Julie with her children

Hi all, Julie here.

On May 2, we hosted our first Twitter Spaces, and the topic was exploring starting a company while also being a mom. Each of these are challenging on their own, and together they present a new unique challenge but loads of possibilities. Along with our founder, Stephany Kirkpatrick, we had Alloy Co-Founder Laura Spiekerman and Inspired Capital Founder Alexa von Tobel to discuss the topic.

The full ~30 minute recording can be found here, but below are some points from the conversation that I wanted to highlight.

Motherhood and Starting a Company Can Happen at Any Time

Some of our panelists started companies before they were pregnant, some started them in the midst of selling their company in a successful exit, and others decided to start companies after having kids. There is no right or wrong answer here, but each situation presents different choices that need to be made.

Take Alexa for example. Less than a week after signing papers selling her first company, LearnVest, to Northwestern Mutual, she gave birth to her firstborn. She said that being pregnant made it so she could focus on the things that mattered, and gave her a lot of clarity in a very important time of her life.

Or take Laura, who was raising Alloy’s Series B round of funding while in her second trimester. She knows what it’s like to run a company before having kids, while being pregnant and while having a newborn. All of that has given her a very unique perspective that sets her apart.

And then of course take Stephany, who has two children under 10 years old and had to make sure that founding a company was something that her whole family was on board with.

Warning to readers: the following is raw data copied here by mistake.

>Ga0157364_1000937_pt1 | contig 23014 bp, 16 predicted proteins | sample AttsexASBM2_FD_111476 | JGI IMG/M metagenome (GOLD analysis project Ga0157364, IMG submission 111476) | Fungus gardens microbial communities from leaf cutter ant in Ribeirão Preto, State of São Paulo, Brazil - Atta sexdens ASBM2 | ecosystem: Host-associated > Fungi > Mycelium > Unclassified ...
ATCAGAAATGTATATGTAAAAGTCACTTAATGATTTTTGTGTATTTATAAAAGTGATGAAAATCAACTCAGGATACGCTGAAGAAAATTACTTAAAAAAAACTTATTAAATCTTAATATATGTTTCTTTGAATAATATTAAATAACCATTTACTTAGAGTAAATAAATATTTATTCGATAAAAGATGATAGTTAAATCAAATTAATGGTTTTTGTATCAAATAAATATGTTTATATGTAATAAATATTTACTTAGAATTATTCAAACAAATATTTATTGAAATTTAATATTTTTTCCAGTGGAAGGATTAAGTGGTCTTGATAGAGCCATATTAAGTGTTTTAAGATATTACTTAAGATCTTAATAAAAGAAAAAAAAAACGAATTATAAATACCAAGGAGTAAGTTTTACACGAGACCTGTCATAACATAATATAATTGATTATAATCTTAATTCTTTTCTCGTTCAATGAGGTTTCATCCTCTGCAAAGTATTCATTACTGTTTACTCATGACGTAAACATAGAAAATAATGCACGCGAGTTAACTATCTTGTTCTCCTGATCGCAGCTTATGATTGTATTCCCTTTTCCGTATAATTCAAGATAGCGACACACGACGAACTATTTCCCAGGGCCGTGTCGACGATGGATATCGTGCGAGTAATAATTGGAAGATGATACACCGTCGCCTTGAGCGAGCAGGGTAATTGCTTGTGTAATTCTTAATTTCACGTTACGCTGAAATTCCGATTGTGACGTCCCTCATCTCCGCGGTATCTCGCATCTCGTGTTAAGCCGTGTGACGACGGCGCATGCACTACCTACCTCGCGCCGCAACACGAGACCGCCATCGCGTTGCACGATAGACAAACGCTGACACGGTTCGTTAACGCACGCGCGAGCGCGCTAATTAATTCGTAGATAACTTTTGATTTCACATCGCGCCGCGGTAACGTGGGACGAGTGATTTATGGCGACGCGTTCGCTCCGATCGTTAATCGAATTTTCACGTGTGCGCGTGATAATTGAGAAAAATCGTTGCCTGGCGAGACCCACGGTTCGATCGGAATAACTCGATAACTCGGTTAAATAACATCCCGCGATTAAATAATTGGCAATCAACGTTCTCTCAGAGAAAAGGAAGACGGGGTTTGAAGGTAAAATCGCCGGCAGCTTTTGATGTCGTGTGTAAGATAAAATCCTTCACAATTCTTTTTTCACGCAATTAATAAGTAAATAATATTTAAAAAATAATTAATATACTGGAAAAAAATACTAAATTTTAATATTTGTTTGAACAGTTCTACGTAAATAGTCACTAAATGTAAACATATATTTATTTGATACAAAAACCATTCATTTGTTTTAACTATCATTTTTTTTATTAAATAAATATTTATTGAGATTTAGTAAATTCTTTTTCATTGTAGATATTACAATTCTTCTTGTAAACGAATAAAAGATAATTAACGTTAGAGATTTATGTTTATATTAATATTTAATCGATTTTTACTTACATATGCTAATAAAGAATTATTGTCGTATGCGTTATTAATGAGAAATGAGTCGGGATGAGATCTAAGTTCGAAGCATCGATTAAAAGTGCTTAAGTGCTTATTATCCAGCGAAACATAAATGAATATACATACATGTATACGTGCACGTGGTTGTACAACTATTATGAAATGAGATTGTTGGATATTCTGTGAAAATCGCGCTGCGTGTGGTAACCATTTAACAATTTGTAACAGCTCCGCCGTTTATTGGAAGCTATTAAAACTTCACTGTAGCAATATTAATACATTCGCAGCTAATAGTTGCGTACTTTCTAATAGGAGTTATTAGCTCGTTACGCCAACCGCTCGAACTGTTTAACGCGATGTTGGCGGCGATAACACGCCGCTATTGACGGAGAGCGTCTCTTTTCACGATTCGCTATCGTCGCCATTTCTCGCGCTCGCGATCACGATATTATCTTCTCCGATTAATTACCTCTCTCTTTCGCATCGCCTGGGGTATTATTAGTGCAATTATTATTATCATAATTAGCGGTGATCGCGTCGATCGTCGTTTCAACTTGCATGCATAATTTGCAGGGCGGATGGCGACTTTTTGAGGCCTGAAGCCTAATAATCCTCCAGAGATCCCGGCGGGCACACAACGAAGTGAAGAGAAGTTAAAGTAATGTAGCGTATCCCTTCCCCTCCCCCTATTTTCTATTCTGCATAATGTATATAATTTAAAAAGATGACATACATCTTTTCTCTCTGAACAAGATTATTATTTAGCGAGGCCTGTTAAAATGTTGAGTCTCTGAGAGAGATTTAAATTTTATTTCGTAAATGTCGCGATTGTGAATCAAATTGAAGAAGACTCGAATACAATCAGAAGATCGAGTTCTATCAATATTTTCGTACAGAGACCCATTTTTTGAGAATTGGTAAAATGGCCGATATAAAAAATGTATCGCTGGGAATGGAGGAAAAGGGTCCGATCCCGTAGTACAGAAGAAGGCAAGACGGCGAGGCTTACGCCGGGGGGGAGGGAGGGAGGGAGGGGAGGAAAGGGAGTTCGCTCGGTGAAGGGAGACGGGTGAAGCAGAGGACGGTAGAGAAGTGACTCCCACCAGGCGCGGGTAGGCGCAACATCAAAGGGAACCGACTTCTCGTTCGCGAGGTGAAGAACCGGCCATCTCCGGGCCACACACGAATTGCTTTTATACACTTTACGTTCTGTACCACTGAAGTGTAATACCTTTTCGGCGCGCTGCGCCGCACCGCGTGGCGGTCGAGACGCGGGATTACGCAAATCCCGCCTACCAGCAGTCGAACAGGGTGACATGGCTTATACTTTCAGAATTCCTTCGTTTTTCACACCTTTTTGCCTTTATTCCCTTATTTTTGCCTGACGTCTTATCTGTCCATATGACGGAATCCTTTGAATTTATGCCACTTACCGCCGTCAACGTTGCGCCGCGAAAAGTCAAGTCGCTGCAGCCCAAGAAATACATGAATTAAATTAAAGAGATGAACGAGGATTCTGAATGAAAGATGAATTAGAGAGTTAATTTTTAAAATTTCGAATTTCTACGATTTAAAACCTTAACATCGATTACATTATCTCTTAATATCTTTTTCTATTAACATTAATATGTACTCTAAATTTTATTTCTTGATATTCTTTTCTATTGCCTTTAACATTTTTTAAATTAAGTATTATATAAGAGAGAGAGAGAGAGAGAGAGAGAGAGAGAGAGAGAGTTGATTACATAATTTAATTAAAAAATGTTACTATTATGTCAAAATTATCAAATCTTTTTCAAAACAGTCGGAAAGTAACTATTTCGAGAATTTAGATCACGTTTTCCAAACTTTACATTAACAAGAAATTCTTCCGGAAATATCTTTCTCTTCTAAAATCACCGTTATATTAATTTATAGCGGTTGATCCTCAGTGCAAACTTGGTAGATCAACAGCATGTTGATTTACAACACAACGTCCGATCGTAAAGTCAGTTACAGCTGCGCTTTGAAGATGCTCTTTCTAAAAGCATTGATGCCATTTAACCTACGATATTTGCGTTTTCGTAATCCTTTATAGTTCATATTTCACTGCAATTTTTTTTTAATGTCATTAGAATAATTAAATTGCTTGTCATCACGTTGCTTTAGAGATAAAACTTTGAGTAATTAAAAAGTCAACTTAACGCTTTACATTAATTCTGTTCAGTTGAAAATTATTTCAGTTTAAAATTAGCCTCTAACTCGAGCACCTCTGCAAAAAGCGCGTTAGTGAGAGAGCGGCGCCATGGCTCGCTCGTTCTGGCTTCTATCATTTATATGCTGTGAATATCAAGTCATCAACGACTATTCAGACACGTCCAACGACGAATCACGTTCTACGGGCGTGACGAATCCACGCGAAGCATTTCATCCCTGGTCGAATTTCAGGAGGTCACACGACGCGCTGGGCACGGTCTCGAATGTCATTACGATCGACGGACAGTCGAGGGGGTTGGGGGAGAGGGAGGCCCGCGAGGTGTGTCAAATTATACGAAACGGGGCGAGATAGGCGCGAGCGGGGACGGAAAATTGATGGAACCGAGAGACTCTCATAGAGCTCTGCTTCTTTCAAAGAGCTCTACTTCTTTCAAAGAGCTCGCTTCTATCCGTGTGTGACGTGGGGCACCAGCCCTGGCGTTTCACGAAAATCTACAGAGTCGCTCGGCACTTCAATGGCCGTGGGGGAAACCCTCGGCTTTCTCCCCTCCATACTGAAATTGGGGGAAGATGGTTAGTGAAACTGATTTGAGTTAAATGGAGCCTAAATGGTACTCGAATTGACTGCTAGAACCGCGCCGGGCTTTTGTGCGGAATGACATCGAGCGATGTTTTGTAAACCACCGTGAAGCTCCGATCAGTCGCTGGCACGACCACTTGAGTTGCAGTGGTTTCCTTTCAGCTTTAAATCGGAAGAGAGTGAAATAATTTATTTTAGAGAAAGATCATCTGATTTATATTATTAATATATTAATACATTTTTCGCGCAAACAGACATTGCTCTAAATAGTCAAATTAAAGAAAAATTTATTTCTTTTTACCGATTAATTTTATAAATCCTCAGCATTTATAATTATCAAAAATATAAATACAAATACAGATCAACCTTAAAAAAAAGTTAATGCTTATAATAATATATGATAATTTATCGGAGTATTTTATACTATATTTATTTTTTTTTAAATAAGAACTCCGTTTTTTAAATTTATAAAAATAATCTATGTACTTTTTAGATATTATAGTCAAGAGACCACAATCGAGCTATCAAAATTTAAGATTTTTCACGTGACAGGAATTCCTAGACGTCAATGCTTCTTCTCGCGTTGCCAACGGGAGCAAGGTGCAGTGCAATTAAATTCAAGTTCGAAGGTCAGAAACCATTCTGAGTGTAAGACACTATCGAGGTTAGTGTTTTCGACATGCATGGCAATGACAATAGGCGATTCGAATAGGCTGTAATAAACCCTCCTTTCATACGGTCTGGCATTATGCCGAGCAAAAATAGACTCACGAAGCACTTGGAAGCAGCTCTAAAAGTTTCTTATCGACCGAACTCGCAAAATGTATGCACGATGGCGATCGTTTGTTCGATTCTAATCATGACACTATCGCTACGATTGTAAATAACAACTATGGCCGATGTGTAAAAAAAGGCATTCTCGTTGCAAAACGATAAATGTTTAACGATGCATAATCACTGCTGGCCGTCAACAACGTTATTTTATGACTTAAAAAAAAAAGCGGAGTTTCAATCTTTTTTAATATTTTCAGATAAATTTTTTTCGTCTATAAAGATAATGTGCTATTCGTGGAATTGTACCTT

Did I mention that all of these women have spouses that work as well? That’s true teamwork and commitment right there.

The Latest Data

We also dove into some of the recent stats around female founded companies. Huge shoutout to Female Founders Fund for doing their annual reviews and giving us loads of information on the current state of play. Here are some things that stood out to us:

  • VC funding to female founders continues to hover at a disappointing 2% but there are silver linings.
  • In 2021, 3,871 venture capital-funded deals for female-founded startups raised $54.6B in funding, compared with $22.6B invested across 2,641 deals in 2020.
  • When FFF began reporting on this data in 2013, only $6.8B was invested across 1,600 deals.
  • There were a number of successful exits for female founded companies in 2021:
    • Vimeo, Nextdoor, Clear, 23andMe, FIGS, Bumble, Rent the Runway all went public.
    • Spanx, Hello Sunshine, Billie, Modern Fertility, NuOrder were all acquired.
  • As of 3Q 2021, nearly $59B in exit value was generated by female founded companies, 143.6% higher than 2020’s level, while the overall market is up 101.5%.

The Benefits of Being Both a Mother and a Founder

So often, the conversation around being both of these things has a negative connotation. “It must be so hard to juggle both!” “Are you sure you can handle all of that?” “Are these taking away from how good you can be at either of them?”

This is why I wanted to end the conversation by asking all three of the panelists the benefits of doing both of these things at the same time. The main benefits they chose to dive into were being forced to become the best version of themselves, focusing only on what matters, and gaining patience and empathy.

Did we miss anything? Let us know! And reach out if there are other topics you’d love for us to dive into on Twitter or on our blog.

Hope everyone had a great Mother’s Day!